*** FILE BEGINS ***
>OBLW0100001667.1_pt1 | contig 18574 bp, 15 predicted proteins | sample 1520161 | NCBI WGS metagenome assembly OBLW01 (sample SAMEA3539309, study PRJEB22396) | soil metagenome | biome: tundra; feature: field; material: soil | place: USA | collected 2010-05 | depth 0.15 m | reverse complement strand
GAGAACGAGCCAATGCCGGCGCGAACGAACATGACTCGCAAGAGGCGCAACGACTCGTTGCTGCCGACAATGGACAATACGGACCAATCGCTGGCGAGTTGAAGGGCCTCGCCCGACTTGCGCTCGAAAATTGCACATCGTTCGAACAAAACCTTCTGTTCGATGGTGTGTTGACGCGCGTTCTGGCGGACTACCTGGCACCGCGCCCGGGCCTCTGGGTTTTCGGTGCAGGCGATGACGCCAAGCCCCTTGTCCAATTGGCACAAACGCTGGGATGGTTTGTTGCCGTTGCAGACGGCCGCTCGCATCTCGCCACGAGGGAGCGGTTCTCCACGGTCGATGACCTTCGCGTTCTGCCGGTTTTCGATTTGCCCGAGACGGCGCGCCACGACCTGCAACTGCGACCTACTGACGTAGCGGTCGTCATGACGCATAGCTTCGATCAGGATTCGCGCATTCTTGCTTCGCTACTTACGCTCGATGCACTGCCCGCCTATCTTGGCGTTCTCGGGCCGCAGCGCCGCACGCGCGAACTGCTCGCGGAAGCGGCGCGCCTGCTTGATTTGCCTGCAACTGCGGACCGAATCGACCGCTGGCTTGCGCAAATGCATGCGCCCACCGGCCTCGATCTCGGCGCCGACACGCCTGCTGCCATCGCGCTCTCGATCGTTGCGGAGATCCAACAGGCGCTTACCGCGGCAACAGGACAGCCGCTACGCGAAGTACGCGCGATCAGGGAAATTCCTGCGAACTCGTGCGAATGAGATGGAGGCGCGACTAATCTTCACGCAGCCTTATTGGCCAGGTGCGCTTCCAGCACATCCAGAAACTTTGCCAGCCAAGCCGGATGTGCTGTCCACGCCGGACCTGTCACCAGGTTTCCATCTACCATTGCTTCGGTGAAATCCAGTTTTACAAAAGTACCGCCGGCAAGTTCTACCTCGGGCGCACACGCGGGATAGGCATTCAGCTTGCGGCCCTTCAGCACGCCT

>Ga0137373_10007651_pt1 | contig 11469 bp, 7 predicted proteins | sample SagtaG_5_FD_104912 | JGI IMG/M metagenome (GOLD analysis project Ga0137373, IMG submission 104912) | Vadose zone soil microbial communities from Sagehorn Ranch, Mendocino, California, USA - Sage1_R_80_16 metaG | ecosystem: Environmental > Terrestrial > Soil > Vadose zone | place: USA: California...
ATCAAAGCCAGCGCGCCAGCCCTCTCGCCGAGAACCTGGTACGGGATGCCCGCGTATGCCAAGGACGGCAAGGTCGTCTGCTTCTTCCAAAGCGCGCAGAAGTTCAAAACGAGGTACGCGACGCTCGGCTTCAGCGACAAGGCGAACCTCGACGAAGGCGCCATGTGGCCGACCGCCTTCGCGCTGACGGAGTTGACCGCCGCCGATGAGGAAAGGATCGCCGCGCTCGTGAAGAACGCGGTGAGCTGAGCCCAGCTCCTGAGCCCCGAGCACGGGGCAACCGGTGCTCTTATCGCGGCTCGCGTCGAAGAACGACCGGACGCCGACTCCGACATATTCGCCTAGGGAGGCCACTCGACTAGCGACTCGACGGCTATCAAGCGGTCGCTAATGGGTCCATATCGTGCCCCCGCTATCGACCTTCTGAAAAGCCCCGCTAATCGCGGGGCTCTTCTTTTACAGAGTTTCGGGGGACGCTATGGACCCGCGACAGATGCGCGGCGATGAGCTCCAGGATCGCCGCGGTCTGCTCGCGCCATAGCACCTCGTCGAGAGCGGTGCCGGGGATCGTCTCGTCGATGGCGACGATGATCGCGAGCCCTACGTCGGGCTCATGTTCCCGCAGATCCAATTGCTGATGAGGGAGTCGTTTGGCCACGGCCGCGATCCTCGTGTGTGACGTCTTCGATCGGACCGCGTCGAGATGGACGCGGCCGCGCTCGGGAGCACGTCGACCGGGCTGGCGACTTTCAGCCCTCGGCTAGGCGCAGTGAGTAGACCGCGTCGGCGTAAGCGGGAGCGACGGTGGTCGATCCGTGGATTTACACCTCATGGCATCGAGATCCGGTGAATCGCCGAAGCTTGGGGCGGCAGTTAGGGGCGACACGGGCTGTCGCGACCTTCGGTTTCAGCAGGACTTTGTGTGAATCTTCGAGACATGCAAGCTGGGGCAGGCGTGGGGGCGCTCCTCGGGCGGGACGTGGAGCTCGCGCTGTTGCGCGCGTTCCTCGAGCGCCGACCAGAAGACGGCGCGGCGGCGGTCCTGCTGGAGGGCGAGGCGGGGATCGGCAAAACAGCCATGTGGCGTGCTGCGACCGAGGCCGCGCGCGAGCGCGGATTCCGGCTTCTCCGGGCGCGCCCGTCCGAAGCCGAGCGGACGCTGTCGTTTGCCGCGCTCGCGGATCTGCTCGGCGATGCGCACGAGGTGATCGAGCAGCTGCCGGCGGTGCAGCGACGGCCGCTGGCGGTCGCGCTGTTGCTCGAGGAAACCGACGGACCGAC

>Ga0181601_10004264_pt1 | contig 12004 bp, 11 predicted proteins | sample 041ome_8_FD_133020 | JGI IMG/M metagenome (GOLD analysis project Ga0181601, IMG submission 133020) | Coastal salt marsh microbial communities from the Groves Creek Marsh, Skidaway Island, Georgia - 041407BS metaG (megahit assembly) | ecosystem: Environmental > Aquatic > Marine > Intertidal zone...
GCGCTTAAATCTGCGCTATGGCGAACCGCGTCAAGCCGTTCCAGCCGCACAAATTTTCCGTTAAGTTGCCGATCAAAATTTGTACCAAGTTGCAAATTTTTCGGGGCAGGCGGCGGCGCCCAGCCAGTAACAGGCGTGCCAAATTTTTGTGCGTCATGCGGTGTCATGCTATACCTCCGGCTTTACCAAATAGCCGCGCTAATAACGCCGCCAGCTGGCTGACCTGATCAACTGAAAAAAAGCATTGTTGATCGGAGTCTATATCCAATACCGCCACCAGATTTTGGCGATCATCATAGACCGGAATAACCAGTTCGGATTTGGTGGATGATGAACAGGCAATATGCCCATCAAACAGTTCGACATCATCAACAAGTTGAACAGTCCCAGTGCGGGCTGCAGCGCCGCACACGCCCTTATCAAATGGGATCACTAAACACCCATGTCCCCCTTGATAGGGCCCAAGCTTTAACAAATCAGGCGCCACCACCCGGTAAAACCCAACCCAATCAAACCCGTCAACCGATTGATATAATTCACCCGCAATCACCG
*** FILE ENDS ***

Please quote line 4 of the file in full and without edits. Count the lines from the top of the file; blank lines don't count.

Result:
ATCAAAGCCAGCGCGCCAGCCCTCTCGCCGAGAACCTGGTACGGGATGCCCGCGTATGCCAAGGACGGCAAGGTCGTCTGCTTCTTCCAAAGCGCGCAGAAGTTCAAAACGAGGTACGCGACGCTCGGCTTCAGCGACAAGGCGAACCTCGACGAAGGCGCCATGTGGCCGACCGCCTTCGCGCTGACGGAGTTGACCGCCGCCGATGAGGAAAGGATCGCCGCGCTCGTGAAGAACGCGGTGAGCTGAGCCCAGCTCCTGAGCCCCGAGCACGGGGCAACCGGTGCTCTTATCGCGGCTCGCGTCGAAGAACGACCGGACGCCGACTCCGACATATTCGCCTAGGGAGGCCACTCGACTAGCGACTCGACGGCTATCAAGCGGTCGCTAATGGGTCCATATCGTGCCCCCGCTATCGACCTTCTGAAAAGCCCCGCTAATCGCGGGGCTCTTCTTTTACAGAGTTTCGGGGGACGCTATGGACCCGCGACAGATGCGCGGCGATGAGCTCCAGGATCGCCGCGGTCTGCTCGCGCCATAGCACCTCGTCGAGAGCGGTGCCGGGGATCGTCTCGTCGATGGCGACGATGATCGCGAGCCCTACGTCGGGCTCATGTTCCCGCAGATCCAATTGCTGATGAGGGAGTCGTTTGGCCACGGCCGCGATCCTCGTGTGTGACGTCTTCGATCGGACCGCGTCGAGATGGACGCGGCCGCGCTCGGGAGCACGTCGACCGGGCTGGCGACTTTCAGCCCTCGGCTAGGCGCAGTGAGTAGACCGCGTCGGCGTAAGCGGGAGCGACGGTGGTCGATCCGTGGATTTACACCTCATGGCATCGAGATCCGGTGAATCGCCGAAGCTTGGGGCGGCAGTTAGGGGCGACACGGGCTGTCGCGACCTTCGGTTTCAGCAGGACTTTGTGTGAATCTTCGAGACATGCAAGCTGGGGCAGGCGTGGGGGCGCTCCTCGGGCGGGACGTGGAGCTCGCGCTGTTGCGCGCGTTCCTCGAGCGCCGACCAGAAGACGGCGCGGCGGCGGTCCTGCTGGAGGGCGAGGCGGGGATCGGCAAAACAGCCATGTGGCGTGCTGCGACCGAGGCCGCGCGCGAGCGCGGATTCCGGCTTCTCCGGGCGCGCCCGTCCGAAGCCGAGCGGACGCTGTCGTTTGCCGCGCTCGCGGATCTGCTCGGCGATGCGCACGAGGTGATCGAGCAGCTGCCGGCGGTGCAGCGACGGCCGCTGGCGGTCGCGCTGTTGCTCGAGGAAACCGACGGACCGAC